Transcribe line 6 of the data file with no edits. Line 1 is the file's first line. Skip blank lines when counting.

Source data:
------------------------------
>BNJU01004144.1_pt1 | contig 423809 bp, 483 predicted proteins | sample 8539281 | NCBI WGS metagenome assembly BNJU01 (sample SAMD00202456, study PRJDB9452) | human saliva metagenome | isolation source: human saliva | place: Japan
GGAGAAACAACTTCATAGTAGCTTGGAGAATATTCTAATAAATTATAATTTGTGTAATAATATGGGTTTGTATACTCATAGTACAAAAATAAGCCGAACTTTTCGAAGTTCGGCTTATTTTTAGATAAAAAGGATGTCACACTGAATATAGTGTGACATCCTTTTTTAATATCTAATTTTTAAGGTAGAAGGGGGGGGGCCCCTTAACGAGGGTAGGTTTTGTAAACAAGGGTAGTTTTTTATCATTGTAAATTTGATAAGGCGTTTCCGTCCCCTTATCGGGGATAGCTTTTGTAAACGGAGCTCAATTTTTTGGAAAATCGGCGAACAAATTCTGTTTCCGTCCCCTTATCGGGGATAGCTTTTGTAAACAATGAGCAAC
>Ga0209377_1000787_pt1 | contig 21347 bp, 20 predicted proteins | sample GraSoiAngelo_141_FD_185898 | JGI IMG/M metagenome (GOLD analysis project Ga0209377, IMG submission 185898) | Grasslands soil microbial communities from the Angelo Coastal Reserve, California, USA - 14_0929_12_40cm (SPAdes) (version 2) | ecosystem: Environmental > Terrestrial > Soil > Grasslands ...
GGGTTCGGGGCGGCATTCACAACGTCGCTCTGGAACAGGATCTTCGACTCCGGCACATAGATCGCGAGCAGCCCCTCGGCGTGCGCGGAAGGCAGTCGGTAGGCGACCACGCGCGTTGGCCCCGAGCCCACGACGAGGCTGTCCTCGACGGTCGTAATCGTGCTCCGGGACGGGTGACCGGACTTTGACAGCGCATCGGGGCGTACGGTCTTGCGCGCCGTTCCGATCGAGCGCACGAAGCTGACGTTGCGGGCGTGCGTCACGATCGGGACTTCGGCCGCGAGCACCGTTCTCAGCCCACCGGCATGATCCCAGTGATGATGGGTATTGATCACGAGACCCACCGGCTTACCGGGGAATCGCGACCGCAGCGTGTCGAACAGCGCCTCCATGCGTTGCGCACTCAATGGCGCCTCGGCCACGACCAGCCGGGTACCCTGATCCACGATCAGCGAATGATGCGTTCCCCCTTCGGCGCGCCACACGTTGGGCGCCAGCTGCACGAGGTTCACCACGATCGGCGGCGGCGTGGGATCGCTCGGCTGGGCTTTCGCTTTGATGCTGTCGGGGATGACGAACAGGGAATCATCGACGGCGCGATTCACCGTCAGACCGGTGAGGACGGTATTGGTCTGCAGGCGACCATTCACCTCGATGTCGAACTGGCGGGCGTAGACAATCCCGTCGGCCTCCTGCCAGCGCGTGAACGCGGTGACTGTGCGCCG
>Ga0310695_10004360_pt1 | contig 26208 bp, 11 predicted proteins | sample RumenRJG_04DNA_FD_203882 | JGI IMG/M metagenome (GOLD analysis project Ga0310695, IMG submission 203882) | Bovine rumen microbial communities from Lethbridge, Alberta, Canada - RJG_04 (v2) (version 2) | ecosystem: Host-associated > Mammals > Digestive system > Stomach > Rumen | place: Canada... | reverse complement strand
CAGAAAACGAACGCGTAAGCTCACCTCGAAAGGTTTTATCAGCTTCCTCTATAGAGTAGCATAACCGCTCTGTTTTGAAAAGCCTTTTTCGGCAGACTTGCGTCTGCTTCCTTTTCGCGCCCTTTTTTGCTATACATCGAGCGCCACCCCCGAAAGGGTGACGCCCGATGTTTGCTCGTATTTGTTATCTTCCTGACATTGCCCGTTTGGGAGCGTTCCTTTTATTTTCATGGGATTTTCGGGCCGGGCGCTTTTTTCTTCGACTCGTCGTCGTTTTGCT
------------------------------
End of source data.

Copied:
CAGAAAACGAACGCGTAAGCTCACCTCGAAAGGTTTTATCAGCTTCCTCTATAGAGTAGCATAACCGCTCTGTTTTGAAAAGCCTTTTTCGGCAGACTTGCGTCTGCTTCCTTTTCGCGCCCTTTTTTGCTATACATCGAGCGCCACCCCCGAAAGGGTGACGCCCGATGTTTGCTCGTATTTGTTATCTTCCTGACATTGCCCGTTTGGGAGCGTTCCTTTTATTTTCATGGGATTTTCGGGCCGGGCGCTTTTTTCTTCGACTCGTCGTCGTTTTGCT